Discussion in 'Steam Traction' started by nick813, Apr 26, 2022.
Could the casting be welded? There are specialist cast iron welders who might be able to advise.
I think it would be not worth while having the casting welded. it is over 100 years old. The Fund is going ahead with a new casting in steel.
Given the work required to get at it, would you trust a repaired item and hope it doesn't break again?
Does it need to be a casting? Could it not be fabricated?
Wondering that myself. I was also wondering about the advisability (necessity?) of replacing 'handed' components in pairs.
If I'm understanding the earlier posts and pictures correctly, it's a single cast stretcher housing a transverse spring, so is both hands in one, so to speak.
As for the relative merits of casting and fabrication, while fabrication has its virtues, I'll note that the Beachy Head team recently decided to replace an existing fabricated bogie stretcher with a casting. They needed to change it anyway, but it's clearly not as straightforward as: "Fabrications: cheap, good. Castings: expensive, bad." I think the lack of accessibility of the welds for regular inspection was cited, as well as authenticity.
Quite a bit to chew on there. Cheers. Can't help but think of 72010's manifold 'spider' casting ....
I think one of the things that, ten - fifteen years ago, counted against castings and led various groups to investigate fabrication was the cost of pattern making, particularly when an expensive pattern might be amortised over just a single one-off casting. (And, related, the scarcity of traditional pattern-making skills).
I think that reason is diminishing. I note in post 20 above that the broken casting has gone for 3D scanning. Take the image produced and it is a relatively small job (for someone with suitable skills!) to turn it into a drawing from which a poly pattern can be machined, all done in ones and zeros. That leads to a marked decrease in cost of casting for one-off components.
Obviously there are still issues with casting quality, but with a fabricated part you have similar issues with weld quality. So it feels to me that the balance between casting and fabrication for one-off components is possibly swinging back towards casting, relative to where it was twenty years or so ago.
Attached is a shot of the chassis of the ex-Slough Hudswell Clarke taken when it was on the Mid Hants. You can make out the transverse spring under the cab floor, and the cover plate / inspection hatch / whatever that also showed in pics of 813.
There are pros and cons of both; the particular branch of heavy engineering that I deal with would go fabricated almost all the time. As regards inspection, a casting will need as much as welding I would have thought.
For the most part I agree with Tom but I take issue with the suggestion that weld quality might be a problem. That should only be the case if it is done by an iffy welder (like me) and there is enough technology out there to check the welds on completion.
Does the liquid metal-pattern interface display signs of instability in the lost foam process? It is a concern when casting aluminium alloys by means of this method.
Presumably this means the loco is out of action for the remainder of the summer at least?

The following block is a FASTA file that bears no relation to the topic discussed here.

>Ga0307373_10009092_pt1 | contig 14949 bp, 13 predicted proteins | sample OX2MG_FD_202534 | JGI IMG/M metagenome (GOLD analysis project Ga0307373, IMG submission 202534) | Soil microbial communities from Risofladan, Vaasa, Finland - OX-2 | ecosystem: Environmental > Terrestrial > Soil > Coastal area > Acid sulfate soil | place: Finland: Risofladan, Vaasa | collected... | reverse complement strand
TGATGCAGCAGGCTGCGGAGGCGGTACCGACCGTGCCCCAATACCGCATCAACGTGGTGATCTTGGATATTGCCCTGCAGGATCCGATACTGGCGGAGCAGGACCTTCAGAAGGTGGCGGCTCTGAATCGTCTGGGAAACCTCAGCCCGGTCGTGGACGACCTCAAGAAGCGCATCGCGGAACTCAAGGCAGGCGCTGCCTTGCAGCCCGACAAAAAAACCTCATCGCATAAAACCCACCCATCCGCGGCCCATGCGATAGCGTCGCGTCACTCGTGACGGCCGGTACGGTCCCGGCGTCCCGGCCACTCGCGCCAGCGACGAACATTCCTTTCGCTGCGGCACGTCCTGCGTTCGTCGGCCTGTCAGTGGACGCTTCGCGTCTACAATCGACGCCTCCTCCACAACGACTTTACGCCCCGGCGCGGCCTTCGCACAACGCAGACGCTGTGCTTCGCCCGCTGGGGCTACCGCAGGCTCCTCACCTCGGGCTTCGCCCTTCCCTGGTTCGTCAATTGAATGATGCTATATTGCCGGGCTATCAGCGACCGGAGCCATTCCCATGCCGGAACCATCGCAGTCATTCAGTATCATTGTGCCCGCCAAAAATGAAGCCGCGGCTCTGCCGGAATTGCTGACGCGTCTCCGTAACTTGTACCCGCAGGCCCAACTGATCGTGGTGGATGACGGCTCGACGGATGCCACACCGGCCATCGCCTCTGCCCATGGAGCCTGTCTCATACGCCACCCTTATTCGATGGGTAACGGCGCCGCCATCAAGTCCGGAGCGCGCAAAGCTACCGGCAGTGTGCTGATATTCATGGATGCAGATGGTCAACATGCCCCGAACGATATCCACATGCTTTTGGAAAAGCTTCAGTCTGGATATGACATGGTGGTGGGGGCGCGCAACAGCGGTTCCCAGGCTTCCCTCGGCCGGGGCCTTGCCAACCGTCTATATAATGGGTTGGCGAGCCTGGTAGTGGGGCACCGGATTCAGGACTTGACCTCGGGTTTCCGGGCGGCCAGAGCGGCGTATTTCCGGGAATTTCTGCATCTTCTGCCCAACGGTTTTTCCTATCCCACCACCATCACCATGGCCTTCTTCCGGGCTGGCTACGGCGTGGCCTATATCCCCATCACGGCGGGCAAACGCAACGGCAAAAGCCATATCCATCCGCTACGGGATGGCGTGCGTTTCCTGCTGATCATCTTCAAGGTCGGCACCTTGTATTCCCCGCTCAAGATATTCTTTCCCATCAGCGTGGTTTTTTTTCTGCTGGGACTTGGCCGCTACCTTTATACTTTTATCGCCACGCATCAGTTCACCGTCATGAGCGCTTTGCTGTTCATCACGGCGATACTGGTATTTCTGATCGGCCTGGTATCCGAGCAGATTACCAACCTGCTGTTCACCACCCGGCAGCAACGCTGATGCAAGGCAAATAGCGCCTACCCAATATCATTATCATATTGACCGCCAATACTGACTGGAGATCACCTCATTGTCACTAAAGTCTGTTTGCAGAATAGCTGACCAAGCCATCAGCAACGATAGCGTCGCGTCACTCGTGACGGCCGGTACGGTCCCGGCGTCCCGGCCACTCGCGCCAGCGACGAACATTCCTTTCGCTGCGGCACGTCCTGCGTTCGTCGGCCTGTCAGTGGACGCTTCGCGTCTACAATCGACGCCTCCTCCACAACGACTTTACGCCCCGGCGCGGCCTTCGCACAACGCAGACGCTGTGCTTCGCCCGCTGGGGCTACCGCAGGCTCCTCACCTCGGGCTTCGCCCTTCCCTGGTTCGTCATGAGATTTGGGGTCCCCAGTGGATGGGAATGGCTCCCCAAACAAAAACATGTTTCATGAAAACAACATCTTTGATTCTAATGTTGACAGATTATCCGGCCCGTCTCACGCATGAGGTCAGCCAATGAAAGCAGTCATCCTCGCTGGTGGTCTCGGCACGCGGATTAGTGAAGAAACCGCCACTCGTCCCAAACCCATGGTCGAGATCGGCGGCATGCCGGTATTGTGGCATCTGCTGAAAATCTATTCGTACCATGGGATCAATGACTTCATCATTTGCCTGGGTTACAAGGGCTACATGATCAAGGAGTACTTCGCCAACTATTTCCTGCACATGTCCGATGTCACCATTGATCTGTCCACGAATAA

Reading through just page 2of this thread., makes me think back to the early/mid 1970s'. IIRC the owners of 6201 Princess Elizabeth made quite a splash in the railway media when they retubed the boiler..... Yet today that sort of thing is looked on as almost routine, just like the driver oiling round all the bearings etc. Just look at what folk have got upto in the last fifty [yes nearly fifty] years when it come to replacing even building complete locomotives [i.e. Tornado] or making really quite complicated replacement parts..... without thinking sort of thing.
For what it's worth, I've commissioned a few 3D scans, mostly for fabrications where we need the as-welded form. I've never put out a single casting for manufacture.
The process of scanning and interpreting is increasingly routine; the main trick is in getting a 'watertight' surface that the software can actually recognise as a closed solid. Even then, relatively run of the mill CAD software has got quite good at stitching up surfaces containing gaps where the part was sitting on a support.
Taking the example of scanning an existing part as a pattern, once you've got that watertight solid, things like scaling up for a shrinkage allowance and adding a machining allowance on the appropriate surfaces are basically trivial with current software.
Given that 813 had a casting already, it seems to me that in the interests of authenticity, if it's cost (and performance) competitive to produce a new casting, that is more desirable than to replace with a fabrication. Using a stronger steel (or maybe SG iron) casting in place of the original grey iron seems like an acceptable allowance for the original having broken. No, you probably wouldn't do it that way in modern industry, but there's not much modern about 813 either.
26 May 2022
There was a time not so long ago when a piece of three-quarter inch plate across the top and screwed and bolted to the existing casting bits would have put it back in service quite quickly and probably seen it to the end of its working life.
A jury-rig solution is one thing, but surely preservation is something a bit more ambitious?
Two opinions, both 'Worthy' in their own way. One of My engines finished It's working life with a pot mender in the fire box crown, have a guess whether I retained It after restoration?
We did similar on nuclear power stations
Sent from my SM-A105FN using Tapatalk
Separate names with a comma.